20 Jun 2019   |   News

‘We want foreign talent to come to Norway, but then go home’

Gunnar Bovim, rector at the Norwegian University of Science and Technology, wants to combat the brain drain from developing countries. They need expertise more than we do, he says

Photo: Thor Nielsen/NTNU Komm.avd.

Norway should not deprive developing countries of their academic talent, says Gunnar Bovim, rector at the Norwegian University of Science and Technology (NTNU).

“We want them to come here, study with us, but we want them to go back home afterwards. We don’t want to brain drain countries which need this talent more than we do.”

In Nepal, for instance, former NTNU students are helping fix turbines that get damaged by sand and dirt in hydroelectric power plants near the Himalayas.

Hydroelectric power is emerging as a backbone of the Nepalese economy, in a country where power shortages are common, said Bovim.

“Our alumni have recreated our hydro lab out there. There’s real potential, because in Nepal you have eight of the highest mountains in the world, a bigger natural resource than Norway, almost untapped.” Bovim said.

Speaking to Science|Business this week during the Big Challenge science festival in Trondheim, where NTNU has its main campus, Bovim said he thinks the Norwegian government should even consider creating incentives for overseas students to return home.

Returning trained students to Nepal fits within a strong Norwegian tradition of spreading knowledge and wealth to the neediest places, says Johan Einar Hustad, director of NTNU’s energy division.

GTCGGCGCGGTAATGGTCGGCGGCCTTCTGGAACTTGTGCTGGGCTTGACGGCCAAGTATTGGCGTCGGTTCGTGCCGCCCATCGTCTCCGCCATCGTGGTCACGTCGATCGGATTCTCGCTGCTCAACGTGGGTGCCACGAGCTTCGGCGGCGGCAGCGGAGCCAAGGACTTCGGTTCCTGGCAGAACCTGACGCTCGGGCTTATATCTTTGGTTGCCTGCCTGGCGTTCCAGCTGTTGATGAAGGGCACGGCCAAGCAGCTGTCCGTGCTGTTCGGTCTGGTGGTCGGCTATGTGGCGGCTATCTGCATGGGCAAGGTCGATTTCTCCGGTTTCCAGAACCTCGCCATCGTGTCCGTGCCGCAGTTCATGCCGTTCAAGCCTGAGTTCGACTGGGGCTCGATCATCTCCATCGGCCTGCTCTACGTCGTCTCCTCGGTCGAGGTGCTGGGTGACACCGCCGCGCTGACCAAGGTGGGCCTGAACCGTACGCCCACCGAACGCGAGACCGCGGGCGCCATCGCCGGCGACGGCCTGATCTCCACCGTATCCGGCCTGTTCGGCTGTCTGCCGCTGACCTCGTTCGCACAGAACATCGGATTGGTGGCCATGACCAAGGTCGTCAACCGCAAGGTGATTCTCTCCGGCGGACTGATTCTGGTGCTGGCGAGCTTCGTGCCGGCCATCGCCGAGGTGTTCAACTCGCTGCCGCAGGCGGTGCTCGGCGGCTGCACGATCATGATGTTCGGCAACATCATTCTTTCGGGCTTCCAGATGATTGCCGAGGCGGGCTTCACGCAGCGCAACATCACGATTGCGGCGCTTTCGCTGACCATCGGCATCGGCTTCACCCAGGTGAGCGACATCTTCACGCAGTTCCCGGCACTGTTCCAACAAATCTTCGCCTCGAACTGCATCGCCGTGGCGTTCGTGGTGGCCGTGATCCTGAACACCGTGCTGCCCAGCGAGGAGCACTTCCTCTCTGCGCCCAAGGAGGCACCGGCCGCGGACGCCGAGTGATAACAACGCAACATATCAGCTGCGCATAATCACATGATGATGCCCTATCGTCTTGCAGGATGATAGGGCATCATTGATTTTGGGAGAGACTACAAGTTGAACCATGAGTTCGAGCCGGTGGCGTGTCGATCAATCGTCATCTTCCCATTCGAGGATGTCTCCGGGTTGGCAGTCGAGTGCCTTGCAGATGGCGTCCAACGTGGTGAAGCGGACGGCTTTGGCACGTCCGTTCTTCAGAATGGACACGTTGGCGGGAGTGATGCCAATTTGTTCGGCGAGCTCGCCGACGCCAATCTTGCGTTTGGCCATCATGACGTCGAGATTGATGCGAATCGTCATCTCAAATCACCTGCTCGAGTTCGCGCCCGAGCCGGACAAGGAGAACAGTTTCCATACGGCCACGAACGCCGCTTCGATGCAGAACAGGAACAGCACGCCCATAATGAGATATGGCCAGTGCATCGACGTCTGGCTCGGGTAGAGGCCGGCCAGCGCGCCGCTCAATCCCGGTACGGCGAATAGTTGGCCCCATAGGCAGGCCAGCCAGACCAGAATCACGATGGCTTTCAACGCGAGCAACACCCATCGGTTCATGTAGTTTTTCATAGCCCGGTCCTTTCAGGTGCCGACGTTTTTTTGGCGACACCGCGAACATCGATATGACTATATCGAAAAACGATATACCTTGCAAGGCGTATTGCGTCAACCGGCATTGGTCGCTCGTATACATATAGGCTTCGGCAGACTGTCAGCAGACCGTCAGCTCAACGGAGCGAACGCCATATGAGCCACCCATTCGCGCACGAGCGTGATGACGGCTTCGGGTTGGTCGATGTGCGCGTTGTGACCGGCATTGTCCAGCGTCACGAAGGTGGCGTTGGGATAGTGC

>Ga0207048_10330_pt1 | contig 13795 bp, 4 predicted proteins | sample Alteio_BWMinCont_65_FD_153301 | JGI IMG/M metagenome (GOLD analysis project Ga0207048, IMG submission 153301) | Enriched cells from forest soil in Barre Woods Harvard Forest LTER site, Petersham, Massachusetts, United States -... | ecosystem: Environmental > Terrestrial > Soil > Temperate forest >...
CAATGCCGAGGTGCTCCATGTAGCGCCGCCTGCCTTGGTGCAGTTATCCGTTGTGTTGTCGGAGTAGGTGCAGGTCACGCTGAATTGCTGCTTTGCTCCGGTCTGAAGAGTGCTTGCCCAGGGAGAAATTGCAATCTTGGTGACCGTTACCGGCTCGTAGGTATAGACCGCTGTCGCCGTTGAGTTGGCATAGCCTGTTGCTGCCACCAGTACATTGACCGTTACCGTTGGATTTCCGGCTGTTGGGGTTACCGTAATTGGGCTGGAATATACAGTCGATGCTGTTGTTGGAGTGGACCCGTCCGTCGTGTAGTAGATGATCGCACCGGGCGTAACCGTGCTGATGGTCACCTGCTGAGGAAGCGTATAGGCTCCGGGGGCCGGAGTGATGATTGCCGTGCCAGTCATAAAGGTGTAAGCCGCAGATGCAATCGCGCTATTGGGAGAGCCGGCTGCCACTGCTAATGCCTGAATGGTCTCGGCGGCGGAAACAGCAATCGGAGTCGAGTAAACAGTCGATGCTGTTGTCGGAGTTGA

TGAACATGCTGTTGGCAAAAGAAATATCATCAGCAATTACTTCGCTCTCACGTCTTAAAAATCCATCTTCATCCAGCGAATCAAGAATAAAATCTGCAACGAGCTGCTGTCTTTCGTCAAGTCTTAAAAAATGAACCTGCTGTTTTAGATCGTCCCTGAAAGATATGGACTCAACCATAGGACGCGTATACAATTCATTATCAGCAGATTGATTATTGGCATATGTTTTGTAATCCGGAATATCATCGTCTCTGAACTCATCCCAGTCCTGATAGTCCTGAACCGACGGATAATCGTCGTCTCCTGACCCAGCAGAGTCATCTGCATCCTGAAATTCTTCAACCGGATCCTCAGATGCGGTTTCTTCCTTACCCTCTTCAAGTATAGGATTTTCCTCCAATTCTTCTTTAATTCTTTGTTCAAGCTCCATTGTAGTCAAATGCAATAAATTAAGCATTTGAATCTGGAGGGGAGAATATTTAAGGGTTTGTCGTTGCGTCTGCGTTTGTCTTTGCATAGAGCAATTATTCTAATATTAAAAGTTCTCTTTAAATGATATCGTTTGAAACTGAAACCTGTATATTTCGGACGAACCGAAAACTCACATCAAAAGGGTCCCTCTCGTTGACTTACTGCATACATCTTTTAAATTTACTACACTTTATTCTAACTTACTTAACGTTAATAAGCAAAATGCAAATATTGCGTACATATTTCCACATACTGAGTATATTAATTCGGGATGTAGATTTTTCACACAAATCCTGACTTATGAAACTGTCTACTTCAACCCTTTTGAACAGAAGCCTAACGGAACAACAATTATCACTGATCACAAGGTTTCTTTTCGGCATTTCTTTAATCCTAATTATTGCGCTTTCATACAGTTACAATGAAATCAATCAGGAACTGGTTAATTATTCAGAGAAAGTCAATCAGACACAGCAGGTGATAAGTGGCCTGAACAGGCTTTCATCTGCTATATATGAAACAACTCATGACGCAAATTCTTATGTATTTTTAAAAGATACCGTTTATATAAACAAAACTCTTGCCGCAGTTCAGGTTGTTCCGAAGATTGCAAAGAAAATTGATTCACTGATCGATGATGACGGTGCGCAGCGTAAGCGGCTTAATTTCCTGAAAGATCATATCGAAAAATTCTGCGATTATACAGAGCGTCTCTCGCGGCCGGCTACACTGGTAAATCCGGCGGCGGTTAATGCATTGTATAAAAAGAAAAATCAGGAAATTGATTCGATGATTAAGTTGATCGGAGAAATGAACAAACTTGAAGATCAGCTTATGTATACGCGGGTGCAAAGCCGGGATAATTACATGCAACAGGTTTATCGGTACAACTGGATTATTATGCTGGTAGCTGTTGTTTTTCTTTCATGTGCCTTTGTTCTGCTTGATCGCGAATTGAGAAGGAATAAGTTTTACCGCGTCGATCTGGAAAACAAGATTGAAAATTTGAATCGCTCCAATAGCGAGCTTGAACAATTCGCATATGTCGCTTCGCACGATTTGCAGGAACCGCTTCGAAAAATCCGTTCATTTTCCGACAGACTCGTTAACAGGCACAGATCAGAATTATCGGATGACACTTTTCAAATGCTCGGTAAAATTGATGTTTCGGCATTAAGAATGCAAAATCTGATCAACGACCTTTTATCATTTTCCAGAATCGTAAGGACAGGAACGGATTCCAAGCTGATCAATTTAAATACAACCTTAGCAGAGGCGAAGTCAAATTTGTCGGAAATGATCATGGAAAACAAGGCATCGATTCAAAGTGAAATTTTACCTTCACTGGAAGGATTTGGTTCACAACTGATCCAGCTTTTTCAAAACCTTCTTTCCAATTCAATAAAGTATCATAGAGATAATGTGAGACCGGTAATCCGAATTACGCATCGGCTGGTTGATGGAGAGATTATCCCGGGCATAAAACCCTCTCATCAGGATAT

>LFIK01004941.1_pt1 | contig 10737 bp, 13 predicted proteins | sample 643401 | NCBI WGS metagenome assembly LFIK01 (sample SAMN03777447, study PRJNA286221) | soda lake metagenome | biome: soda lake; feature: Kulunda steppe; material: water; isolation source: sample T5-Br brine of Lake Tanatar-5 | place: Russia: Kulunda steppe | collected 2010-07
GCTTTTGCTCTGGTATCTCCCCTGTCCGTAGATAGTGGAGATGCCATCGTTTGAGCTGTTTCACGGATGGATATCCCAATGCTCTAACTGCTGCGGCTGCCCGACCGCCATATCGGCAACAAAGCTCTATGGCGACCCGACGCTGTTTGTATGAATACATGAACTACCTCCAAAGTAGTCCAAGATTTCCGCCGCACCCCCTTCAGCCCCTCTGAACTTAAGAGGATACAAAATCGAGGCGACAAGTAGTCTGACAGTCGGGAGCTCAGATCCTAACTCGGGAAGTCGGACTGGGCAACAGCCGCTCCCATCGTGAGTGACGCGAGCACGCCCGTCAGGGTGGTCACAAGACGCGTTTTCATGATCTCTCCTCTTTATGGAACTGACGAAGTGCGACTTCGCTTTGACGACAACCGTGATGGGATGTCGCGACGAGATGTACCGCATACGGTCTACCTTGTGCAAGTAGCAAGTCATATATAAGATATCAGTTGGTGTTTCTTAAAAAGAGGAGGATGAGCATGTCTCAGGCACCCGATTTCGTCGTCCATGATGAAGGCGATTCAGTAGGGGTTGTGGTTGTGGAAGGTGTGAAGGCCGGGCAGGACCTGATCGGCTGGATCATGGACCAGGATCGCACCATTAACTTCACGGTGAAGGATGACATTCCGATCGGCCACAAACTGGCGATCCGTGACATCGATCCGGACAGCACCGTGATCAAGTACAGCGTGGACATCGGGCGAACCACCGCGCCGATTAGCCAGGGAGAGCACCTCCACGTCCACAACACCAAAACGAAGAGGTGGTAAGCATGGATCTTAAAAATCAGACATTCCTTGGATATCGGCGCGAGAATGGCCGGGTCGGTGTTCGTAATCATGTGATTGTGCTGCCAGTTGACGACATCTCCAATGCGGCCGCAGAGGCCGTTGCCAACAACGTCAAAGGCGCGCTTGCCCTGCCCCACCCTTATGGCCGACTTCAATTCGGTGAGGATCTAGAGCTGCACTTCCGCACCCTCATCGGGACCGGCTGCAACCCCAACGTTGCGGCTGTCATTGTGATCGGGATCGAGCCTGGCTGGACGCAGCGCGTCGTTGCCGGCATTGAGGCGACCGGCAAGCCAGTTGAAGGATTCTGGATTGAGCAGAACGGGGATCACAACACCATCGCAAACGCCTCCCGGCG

“It’s an obligation for us to export what we know. We have been very fortunate with natural resources here, all our oil and gas, our waterfalls and fisheries,” he said.

These home advantages are no longer being taken for granted. Hardening attitudes around the world to the fossil fuel industry is pushing NTNU leaders to come up with new ways to attract students to its energy-related courses.  

“The number applying for our petroleum studies has gone way down in the last year,” said Hustad. “So in response we’ve been trying to combine new disciplines with old domains. We’re fusing ICT, cybernetics and big data with petroleum. We are trying to develop new fields that young people will want to go into.”

Bovim said all NTNU’s university courses are becoming interdisciplinary. “Every student taught in technology should have a background in humanities,” he said. “New technology development is far too important to be left to technologists alone.”

New energy

A noted contradiction in Norway is that while it sets hugely progressive domestic targets to cut emissions, it is Europe’s biggest exporter of fossil fuels.

The country maintains a meticulous carbon ledger at home: almost all of its electricity comes from hydropower, it has a high carbon tax, is a leader in the switch to electric cars and is pioneering carbon capture and storage undersea and in waste plants and cement factories.

“We probably lead the world in floating wind farm expertise too,” said Hustad. A few years ago, Equinor set up the world’s first such farm in the North Sea off the coast of Scotland.